122. Memorandum for the Record0

Late in the afternoon of 6 August 1946, the Office of the Secretary of State requested a meeting of NIA to be held on 7 August 1946.1 The purpose of the proposed meeting was to air the danger involved in pulling FBI operatives out of Central and South America prior to the time CIG was prepared to take over—and to come to necessary decisions in the matter. At the time of calling the meeting, the State Department requested we prepare a memorandum for NIA, outlining our actions to date in this regard and indicating our time schedule for taking over Central and South American activities.

The NIA meeting was held on the morning of 7 August2 and our memo3 was submitted by Colonel Galloway. All NIA members were adamant in the necessity for FBI to remain operative in the area until he [Page 295] took over and in the necessity for an overlap of operatives in order to preserve continuity.

The meeting was brief, spearheaded by Admiral Leahy. The Secretary NIA was directed to prepare a letter to the Attorney General, requesting that FBI be directed to retain their operation in the subject area until we were fully operative. The Secretary was also directed to draft a letter to the Attorney General, to be signed by the President, for use in the event no action was taken by the Attorney General on the letter from NIA.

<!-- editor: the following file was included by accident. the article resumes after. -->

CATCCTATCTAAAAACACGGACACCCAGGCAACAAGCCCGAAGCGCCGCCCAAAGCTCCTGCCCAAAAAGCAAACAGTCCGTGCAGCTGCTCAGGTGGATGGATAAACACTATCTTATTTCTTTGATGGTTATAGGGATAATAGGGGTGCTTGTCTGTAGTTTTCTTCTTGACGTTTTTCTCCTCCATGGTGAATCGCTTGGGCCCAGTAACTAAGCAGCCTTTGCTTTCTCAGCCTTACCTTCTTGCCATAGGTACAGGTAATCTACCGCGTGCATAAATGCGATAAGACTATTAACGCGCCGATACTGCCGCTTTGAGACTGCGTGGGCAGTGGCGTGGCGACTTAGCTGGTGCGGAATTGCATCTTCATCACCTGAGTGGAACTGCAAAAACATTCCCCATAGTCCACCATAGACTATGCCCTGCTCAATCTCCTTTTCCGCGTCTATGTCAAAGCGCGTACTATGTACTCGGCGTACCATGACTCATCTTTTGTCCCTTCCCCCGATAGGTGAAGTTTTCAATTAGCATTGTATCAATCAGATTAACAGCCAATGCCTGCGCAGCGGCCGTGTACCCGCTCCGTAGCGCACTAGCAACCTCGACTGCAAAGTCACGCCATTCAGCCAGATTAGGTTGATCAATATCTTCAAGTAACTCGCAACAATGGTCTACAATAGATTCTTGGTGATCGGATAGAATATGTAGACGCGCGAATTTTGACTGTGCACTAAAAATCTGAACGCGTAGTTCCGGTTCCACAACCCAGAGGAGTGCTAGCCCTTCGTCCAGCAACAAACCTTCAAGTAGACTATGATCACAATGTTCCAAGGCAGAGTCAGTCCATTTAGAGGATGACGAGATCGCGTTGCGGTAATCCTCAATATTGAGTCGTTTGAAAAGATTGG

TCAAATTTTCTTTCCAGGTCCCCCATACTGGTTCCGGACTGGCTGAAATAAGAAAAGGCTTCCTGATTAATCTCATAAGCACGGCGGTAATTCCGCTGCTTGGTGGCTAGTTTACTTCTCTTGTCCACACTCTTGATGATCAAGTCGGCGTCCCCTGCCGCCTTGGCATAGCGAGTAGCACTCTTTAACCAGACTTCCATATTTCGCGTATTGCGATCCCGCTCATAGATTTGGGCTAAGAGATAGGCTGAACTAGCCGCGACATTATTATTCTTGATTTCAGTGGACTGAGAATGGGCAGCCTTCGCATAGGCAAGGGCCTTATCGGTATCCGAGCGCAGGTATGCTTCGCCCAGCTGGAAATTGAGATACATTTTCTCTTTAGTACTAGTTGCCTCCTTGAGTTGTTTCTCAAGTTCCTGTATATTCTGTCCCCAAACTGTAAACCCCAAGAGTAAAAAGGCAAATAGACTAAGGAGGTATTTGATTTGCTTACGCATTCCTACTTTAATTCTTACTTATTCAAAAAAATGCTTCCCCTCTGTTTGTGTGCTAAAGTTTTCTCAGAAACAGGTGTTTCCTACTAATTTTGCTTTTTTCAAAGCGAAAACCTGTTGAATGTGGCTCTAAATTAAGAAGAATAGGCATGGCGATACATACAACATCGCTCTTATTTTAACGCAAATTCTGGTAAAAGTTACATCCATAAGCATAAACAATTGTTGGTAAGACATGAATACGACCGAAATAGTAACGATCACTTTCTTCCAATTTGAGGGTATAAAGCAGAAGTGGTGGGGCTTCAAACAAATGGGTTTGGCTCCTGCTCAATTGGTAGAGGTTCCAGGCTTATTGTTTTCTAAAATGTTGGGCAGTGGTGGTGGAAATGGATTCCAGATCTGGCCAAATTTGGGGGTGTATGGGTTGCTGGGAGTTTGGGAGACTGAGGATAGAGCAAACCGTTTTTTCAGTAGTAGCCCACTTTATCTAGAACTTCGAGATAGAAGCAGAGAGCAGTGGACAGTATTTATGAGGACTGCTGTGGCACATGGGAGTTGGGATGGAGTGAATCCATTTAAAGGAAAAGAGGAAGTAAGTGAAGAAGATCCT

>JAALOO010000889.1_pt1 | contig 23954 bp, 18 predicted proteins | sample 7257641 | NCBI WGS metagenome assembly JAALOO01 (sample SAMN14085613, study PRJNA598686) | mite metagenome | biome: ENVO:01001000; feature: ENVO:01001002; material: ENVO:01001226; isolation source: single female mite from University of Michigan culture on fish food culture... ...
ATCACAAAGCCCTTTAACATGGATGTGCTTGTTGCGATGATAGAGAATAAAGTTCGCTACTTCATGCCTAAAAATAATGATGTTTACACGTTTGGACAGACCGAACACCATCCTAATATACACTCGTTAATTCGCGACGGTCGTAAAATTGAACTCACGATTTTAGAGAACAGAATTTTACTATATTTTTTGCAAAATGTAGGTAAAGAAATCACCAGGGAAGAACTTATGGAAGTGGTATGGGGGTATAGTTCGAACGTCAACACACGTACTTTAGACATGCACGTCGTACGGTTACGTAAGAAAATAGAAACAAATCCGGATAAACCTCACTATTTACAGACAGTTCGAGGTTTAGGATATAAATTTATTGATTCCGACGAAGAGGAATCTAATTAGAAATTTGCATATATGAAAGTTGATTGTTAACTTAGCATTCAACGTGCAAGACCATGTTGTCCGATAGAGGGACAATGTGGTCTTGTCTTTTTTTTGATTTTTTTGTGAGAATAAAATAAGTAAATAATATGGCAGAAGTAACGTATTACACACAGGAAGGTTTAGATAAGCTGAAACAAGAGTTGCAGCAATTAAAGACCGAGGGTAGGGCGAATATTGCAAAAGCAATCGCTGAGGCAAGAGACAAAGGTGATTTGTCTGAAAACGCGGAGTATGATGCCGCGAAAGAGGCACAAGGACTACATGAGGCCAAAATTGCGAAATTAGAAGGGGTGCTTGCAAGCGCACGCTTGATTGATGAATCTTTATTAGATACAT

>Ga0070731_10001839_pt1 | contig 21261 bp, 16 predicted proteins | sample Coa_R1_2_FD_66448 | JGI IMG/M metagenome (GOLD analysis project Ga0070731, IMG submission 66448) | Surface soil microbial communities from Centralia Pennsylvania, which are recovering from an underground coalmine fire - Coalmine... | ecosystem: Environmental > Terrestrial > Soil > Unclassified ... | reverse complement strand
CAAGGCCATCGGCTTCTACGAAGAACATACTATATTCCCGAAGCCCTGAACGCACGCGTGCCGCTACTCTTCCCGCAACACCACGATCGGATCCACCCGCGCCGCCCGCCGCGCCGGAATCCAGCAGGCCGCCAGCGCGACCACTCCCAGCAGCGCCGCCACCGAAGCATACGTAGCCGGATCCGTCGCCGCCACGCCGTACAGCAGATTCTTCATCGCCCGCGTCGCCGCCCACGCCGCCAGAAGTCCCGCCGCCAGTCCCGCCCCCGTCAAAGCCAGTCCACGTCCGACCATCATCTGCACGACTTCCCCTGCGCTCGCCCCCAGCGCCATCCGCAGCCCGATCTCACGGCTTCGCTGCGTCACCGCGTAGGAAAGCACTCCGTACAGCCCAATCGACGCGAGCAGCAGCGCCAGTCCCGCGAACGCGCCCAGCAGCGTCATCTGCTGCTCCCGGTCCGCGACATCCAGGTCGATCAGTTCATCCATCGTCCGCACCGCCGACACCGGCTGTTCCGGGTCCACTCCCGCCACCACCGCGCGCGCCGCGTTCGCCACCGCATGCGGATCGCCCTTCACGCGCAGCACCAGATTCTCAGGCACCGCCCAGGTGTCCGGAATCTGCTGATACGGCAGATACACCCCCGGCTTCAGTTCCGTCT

The NIA letter to the Attorney General was prepared by us on 7 August, signed by all members of NIA, and dispatched on the morning of 8 August 1946.4 The draft of the Presidential letter5 has been approved by all members of NIA and is being retained for later use if necessary.

E. K. Wright

Colonel, GSC
Executive to the Director

On Saturday, 10 August, I was called to the office of Admiral Leahy and informed that the Attorney General had agreed to take steps providing that FBI personnel did not move out of Latin American areas until CIG could replace them with proper operatives and until there was a reasonable overlap of time between the arrival of CIG personnel and the departure of FBI personnel.6 Admiral Leahy also stated that Mr. Clark was anxious that CIG take no steps toward the employment of FBI personnel in Latin American areas as this personnel were all trained operators and were needed in the domestic field.

  1. Source: Central Intelligence Agency Historical Files, HS/CSG–2227, Job 83–00739R, Box 2, Folder 3. Top Secret. Although the memorandum is dated August 8, it was obviously amended later, since the postscript refers to developments on August 10.
  2. See Document 117.
  3. Document 118.
  4. Dated August 7. (Central Intelligence Agency Historical Files, HS/CSG–2227, Job 83–00739R, Box 2, Folder 3) See the Supplement.
  5. Document 120.
  6. Document 119.
  7. See Document 123, which gives an account by Hoover’s assistant of the Attorney General’s August 10 meetings with the President and Admiral Leahy.